Expert Reply                 The loss of colour on an S-Video connection is almost certainly due to intermittency in the lead or one of the plugs or sockets. There’s no need for Pat to use the front panel S-Video input since two of the three SCART sockets on the back panel (AV2 and AV3) are configured for S-Video and the S725 has a S-Video output socket, so all she needs is a S-Video to SCART cable. Two sorts are available and she must make sure she has ‘wired in to SCART’ type. Alternatively Pat can use a fully wired SCART to SCART cable and use the RGB connection on the TV (AV1). The differences in picture quality will be relatively small but in general she will find the picture will be easier to adjust with an S-Video connection, but she should try both and see for herself. Pat’s VCR and future digibox upgrade can use the other two SCART sockets.



Name                Jusa Pina, via email                          

Kit                    n/a       

Problem            Jusa begins by saying she is Italian and apologises for her ‘bad English’ – she should hear our Italian sometime… Anyway, the problem concerns a video recording she is making for an important interview. She has created a short animation on a PC and wants to copy it to tape. The trouble she’s encountering concerns excessive ‘frying noise’ as she calls it on the boundaries between light and dark areas of the picture. What is it, she asks? The original animation doesn’t have this problem so it must be connected to the recording. Could it be something to do with the quality of the tape, if so which brand do we recommend?


Expert Reply                 There are two potential trouble spots here, the first is the PC and the means by which it generates a video image and the second is the type of VCR Jusa’s using.  PC to video conversion is a tricky process and the quality can be variable. A few high-end graphics cards can do a very good job, others generate a picture that you can see on a TV but that’s about the best you can say about it. Recording a poorly converted picture on a VHS VCR has precisely the effect Jusa describes. Instead of converting the animation to video Jusa might consider presenting it in its native PC format. If it’s not too large she might be able to download it to a removable media, the file can be compressed or ‘zipped’ to make it fit on one or several floppies. If available other high capacity disc formats (Zip, Jaz etc.) or write it to a CD-ROM with a recordable CD drive. If the computer she’s using doesn’t have these facilities she might be able to send it as an email attachment to someone who can help, or send it to whoever needs to see it. If it has to be presented on standard tape then Jusa should try to ensure that the graphics card is up to the job, and the VCR is in good condition and loaded with a good high-grade tape, and hope for the best…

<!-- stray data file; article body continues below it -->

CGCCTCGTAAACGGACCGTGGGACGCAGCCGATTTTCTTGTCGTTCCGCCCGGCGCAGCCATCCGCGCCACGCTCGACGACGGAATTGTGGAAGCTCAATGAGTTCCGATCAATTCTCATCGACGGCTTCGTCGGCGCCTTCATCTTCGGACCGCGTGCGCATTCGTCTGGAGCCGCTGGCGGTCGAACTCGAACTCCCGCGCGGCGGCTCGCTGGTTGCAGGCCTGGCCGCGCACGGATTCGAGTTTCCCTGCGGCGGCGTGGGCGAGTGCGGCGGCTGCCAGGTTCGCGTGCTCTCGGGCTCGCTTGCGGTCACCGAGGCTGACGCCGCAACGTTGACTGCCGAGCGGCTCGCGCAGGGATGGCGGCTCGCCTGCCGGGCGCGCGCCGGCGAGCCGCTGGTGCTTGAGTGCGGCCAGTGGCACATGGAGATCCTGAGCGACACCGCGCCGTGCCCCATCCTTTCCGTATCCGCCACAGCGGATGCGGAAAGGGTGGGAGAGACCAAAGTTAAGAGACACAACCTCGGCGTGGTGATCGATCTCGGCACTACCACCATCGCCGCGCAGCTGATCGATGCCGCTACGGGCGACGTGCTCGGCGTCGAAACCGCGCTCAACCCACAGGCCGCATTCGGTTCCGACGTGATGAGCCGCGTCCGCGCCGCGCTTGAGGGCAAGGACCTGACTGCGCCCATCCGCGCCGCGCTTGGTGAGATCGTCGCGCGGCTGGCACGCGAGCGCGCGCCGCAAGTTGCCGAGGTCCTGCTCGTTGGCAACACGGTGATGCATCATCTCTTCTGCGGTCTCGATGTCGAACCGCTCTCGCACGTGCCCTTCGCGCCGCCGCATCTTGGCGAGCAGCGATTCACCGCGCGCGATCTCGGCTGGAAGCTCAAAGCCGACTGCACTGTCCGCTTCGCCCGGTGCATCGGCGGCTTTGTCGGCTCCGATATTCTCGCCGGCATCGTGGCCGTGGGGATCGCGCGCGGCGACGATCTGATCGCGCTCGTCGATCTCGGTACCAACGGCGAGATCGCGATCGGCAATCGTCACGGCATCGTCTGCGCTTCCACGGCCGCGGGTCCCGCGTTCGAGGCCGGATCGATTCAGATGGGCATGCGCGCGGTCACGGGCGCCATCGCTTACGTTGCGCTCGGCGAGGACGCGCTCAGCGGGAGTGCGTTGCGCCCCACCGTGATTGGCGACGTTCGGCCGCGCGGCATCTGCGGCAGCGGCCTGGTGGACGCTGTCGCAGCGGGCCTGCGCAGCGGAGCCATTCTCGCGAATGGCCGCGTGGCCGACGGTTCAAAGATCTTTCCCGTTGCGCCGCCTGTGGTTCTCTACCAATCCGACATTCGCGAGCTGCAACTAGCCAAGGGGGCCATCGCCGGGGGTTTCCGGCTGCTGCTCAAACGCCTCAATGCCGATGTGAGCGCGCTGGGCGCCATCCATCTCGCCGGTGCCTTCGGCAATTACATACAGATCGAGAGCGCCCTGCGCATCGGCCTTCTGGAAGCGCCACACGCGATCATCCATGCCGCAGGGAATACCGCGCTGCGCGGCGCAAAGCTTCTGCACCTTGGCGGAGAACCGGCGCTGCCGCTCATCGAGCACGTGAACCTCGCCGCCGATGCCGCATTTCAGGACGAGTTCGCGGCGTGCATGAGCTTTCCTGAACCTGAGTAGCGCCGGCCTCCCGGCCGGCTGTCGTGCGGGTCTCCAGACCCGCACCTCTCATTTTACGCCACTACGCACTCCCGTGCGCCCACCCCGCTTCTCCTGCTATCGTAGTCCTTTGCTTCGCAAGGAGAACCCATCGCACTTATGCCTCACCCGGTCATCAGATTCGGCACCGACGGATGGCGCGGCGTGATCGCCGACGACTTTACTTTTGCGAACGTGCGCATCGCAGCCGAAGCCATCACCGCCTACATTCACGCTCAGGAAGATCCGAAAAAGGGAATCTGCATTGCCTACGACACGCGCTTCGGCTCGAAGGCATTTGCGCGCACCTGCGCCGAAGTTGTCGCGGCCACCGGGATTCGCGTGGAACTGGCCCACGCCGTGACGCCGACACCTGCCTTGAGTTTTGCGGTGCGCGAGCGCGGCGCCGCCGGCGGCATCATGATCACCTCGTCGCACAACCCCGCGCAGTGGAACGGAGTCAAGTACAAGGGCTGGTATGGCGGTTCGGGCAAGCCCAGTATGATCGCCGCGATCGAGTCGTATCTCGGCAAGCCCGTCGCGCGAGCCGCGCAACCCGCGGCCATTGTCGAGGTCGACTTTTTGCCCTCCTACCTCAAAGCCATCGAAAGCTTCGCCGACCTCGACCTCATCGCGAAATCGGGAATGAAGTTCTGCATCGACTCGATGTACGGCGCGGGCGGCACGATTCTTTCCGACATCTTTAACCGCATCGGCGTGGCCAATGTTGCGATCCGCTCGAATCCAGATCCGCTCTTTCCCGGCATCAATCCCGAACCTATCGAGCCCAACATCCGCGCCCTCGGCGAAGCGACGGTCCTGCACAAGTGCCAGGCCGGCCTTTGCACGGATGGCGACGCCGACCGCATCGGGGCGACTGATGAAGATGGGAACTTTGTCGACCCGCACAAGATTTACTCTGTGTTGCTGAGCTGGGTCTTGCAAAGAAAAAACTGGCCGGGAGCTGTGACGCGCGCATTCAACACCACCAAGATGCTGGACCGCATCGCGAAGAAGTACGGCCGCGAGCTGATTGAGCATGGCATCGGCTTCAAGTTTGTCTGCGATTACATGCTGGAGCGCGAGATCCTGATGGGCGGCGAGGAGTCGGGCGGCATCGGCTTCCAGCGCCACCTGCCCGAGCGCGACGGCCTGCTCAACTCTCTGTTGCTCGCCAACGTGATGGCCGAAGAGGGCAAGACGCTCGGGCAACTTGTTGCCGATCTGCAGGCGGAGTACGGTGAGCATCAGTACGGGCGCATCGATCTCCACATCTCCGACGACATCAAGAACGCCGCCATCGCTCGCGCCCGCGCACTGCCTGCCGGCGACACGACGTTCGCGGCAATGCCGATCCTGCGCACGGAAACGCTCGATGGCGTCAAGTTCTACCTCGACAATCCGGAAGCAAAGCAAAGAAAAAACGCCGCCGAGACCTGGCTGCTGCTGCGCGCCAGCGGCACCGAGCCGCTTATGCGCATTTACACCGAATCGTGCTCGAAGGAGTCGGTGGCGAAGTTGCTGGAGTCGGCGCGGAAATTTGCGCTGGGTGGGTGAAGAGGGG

Name                Lindsay Bowen, Bromsgrove
Kit                    thinking of buying a DVD player  

Problem            In the group test of budget NICAM VCRs (HE75) we said that some machines have NTSC playback, elsewhere in the magazine we refer to NTSC replay, what's the difference?


Expert Reply            NTSC playback means the VCR or DVD player converts the colour information recorded on an NTSC tape into a PAL signal, but leaves it up to the TV to sort out the difference in picture lines and frame rate.  Most recent TVs have a wide tolerance and will happily display an NTSC standard 525-line/60Hz picture. This process is known as PAL 60. NTSC playback refers to multi-standard VCRs and most DVD players, which output a raw NTSC signal when playing NTSC tapes or discs (region code permitting), naturally this can only be viewed on a TV that can handle NTSC video signals.




Ó R. Maybury 2000, 1206